The meaningless pursuit of an either-or approach to English medium and vernacular medium in a world that demands people to be multilingual is indeed of great relevance today. Maybe it was the ability of the educated elite to continue to span two worlds that created the space for nationalism and also social reform. This chapter is rich and explores how education led to greater self-confidence and esteem among Indians while giving them a window into the world of European thought and philosophy. The creative tension between the two led to a lot of churning among the educated elite – from Ram Mohan Roy and Rabindranath Tagore toMahatmaGandhi and Jawaharlal Nehru. It would, therefore be short-sighted to continuously repeat the popular belief that colonial education was imposed approached by the Indian National Congress and opposed by Muslim organisation is another interesting chapter. The opposition of the scheme from Muslim leaders and organisations is illuminating. In many ways the two nation theory was played out in the debate on the Wardha Scheme with a demand that “Muslim education should be conduced on separate lines”. If we are to re-visit this debate today, especially in the light of the 2006 Sachar Committee Report and also the ongoing debate on communalisation of education, it is indeed noteworthy that the tension between secular education and religious instruction has been played up by many of the community leaders – effectively discouraging Muslim communities to wholeheartedly participate in secular education. Two quotations stand out:

Without religious instruction, the entire education, according to Muslims, would be defective and incomplete…

– All-India Muslim Education Conference, 1947 (quoted in p 168)

…the conditions in this country, where so may different religions exist, would aggravate the present situation if dogmas of different sects were introduced in school instruction. The provision of facilities for the teaching of denominational religions… may add seriously to administrative difficulties and may even help to accentuate rather than mitigate existing communal differences...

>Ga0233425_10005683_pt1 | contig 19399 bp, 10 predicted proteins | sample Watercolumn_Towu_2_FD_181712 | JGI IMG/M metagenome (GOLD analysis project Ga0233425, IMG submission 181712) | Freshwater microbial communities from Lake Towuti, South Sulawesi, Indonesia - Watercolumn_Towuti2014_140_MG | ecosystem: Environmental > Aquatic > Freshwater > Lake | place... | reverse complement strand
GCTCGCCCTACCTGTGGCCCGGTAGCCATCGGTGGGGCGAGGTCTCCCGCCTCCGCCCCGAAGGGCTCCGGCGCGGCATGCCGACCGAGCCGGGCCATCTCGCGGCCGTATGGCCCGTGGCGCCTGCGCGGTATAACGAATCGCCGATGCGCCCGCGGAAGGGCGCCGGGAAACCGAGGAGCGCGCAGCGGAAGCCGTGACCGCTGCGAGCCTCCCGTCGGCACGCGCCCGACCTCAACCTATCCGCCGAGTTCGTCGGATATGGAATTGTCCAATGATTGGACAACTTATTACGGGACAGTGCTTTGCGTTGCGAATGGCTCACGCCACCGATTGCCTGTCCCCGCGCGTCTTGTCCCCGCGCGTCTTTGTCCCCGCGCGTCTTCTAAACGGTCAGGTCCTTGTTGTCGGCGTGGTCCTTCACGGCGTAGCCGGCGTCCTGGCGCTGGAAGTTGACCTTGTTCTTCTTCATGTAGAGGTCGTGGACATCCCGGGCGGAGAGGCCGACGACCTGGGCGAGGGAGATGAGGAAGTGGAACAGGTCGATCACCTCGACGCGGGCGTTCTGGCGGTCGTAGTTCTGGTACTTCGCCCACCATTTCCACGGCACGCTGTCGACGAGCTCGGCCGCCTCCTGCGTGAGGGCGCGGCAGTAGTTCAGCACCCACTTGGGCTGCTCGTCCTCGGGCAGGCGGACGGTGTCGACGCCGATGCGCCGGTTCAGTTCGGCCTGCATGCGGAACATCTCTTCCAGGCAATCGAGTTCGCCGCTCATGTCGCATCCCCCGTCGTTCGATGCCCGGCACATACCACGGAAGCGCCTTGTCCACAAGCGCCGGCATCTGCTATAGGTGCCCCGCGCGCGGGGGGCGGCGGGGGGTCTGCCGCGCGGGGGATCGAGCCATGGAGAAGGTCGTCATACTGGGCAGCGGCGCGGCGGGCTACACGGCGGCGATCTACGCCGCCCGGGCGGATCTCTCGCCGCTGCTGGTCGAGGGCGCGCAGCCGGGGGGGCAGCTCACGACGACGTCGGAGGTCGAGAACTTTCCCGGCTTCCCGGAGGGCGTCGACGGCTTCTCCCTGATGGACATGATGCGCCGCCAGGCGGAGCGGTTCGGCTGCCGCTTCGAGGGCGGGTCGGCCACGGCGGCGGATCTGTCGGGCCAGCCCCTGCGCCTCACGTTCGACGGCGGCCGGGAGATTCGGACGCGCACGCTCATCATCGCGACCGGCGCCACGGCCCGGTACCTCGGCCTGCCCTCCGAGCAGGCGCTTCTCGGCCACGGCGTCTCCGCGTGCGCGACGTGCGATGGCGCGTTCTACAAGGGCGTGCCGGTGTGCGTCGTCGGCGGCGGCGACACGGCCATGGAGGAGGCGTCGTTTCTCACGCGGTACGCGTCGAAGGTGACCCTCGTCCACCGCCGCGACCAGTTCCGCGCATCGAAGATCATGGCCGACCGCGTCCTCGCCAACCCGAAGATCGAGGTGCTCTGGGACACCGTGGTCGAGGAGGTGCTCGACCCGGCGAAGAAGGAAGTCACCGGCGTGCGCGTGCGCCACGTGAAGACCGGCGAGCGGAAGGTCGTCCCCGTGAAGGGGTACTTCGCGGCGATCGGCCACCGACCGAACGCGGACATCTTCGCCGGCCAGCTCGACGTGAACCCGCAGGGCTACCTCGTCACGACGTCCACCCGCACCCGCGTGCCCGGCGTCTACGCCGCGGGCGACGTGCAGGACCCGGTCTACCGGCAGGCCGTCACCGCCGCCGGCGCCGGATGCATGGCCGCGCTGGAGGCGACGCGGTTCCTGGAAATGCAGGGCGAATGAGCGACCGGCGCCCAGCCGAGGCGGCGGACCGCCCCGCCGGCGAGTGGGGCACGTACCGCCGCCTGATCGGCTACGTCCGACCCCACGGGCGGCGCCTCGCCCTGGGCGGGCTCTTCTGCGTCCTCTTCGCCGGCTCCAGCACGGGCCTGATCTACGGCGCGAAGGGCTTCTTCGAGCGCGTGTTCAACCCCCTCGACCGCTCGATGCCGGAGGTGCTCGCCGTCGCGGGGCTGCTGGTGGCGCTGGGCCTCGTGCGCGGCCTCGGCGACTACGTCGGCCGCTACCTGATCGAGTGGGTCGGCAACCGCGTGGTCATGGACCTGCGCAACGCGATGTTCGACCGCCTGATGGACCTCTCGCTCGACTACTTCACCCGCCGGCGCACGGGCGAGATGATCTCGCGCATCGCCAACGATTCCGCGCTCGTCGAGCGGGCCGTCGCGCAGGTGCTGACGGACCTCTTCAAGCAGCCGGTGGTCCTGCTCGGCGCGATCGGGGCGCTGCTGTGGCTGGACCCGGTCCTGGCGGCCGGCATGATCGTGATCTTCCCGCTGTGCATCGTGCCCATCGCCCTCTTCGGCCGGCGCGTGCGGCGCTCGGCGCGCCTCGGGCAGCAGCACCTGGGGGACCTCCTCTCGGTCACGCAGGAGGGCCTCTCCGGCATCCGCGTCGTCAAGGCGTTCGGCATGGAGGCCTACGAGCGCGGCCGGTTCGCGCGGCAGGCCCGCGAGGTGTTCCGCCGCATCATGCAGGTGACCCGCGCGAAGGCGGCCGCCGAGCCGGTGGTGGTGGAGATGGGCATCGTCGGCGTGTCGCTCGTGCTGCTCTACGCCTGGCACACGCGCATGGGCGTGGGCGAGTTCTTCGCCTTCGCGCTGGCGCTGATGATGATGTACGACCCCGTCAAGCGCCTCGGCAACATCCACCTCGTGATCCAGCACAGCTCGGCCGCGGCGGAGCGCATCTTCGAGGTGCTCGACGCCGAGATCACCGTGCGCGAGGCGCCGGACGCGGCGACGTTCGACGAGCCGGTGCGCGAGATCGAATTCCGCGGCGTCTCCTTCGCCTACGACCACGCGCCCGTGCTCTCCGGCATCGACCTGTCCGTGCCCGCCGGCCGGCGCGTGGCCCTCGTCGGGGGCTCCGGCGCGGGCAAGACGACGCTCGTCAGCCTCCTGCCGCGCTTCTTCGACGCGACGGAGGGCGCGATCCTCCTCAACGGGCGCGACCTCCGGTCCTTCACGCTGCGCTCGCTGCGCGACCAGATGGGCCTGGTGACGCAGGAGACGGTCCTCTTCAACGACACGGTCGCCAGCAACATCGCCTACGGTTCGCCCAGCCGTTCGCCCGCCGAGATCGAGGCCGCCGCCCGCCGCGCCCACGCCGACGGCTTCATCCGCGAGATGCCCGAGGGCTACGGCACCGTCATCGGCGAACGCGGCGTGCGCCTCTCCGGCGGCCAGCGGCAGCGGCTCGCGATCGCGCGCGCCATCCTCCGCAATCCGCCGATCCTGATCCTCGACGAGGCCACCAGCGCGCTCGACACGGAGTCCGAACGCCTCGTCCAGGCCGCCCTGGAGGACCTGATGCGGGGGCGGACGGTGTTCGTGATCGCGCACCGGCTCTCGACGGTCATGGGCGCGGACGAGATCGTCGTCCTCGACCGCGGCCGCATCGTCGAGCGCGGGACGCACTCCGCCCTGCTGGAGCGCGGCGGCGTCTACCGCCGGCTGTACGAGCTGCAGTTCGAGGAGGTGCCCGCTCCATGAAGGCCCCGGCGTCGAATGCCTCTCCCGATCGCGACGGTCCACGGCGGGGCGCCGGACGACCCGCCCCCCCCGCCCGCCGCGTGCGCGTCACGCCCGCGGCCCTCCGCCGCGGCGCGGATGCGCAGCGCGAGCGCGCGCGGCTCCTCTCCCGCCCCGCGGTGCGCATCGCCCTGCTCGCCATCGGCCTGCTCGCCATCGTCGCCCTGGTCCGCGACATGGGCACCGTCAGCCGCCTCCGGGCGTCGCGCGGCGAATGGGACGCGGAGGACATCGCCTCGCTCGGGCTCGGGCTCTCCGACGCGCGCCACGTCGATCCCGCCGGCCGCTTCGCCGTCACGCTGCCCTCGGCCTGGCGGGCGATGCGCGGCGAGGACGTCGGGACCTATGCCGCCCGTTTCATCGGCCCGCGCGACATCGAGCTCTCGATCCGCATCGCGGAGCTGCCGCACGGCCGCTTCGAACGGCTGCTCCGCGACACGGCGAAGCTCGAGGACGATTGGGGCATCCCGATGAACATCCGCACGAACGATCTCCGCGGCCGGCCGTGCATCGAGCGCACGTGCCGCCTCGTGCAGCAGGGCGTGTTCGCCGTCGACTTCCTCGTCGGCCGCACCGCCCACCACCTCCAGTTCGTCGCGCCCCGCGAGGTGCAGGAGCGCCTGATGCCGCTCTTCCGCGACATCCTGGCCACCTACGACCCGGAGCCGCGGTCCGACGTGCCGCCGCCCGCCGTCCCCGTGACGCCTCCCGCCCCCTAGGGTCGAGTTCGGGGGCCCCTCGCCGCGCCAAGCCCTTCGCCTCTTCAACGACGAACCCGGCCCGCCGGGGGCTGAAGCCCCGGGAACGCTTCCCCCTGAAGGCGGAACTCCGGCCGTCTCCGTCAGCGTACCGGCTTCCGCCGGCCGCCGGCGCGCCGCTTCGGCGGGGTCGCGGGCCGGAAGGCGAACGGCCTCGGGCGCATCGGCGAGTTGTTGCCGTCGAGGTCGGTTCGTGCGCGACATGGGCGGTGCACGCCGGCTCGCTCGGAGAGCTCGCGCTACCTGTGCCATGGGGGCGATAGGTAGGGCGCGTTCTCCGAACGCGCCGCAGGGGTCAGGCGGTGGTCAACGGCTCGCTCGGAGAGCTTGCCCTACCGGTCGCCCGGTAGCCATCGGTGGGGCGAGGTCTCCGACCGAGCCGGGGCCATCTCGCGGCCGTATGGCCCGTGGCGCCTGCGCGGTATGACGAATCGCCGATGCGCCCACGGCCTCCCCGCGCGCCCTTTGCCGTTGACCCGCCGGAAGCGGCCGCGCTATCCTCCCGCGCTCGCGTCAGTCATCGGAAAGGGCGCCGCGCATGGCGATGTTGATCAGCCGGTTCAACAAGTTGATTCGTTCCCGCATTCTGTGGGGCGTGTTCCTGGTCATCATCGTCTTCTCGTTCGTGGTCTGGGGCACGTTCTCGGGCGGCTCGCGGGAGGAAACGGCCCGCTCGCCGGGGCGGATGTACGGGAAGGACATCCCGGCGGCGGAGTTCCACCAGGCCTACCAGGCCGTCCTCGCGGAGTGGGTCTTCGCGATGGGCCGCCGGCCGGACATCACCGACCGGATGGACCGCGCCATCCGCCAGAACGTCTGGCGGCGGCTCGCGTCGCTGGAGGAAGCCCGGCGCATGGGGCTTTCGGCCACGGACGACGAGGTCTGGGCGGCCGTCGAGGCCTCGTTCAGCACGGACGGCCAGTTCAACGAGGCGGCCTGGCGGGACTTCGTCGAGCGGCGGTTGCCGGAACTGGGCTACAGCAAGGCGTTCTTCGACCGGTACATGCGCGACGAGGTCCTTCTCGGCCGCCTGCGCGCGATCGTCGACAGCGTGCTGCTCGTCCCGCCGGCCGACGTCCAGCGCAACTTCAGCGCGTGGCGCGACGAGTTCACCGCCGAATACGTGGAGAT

– CABE Report 1946 (quoted in page number 169).

What is noteworthy is that this tension was palpable in northern India – and not so much in southern regions – quite similar to the situation today where educational status of Muslims is far worse in the northern and eastern regions than in the southern and western regions of the country. This chapter and the one following it by Krishna Kumar must be made mandatory reading for those who are in the forefront of educational reform in India

– belonging to all sides of the political

spectrum. Krishna Kumar’s chapter exploring the

Economic and Political Weekly June 30, 2007

quest for a secular policy is interesting and challenges the reader to go beyond conventional truisms on the subject. The three models explored in this chapter are – one where the home and school overlap, the second where the two are seen as separate worlds and the third where the intersection between the home and the school is negotiated carefully. The third model demands a lot more of the teacher and the system that prepares the teacher to enable children to think, reflect and also critically look at different scenarios. The pedagogic culture prevalent in most Indian schools (government as well as private) precludes active engagement with issues and does not create space for any meaningful interaction between the world of the child and that of the school. In the last 10 years or so a considerable amount is being written on how the prejudices of teachers and their social/cultural baggage can actively impede leaning among children from socially and economically deprived sections of society. One cannot but agree with Krishna Kumar when he says that, “India’s pedagogic culture – professionally weak teachers, dominance of the prescribed textbooks and the overarching importance of annual examinations – perform in setting apart the orbits of home and school…” (p 206).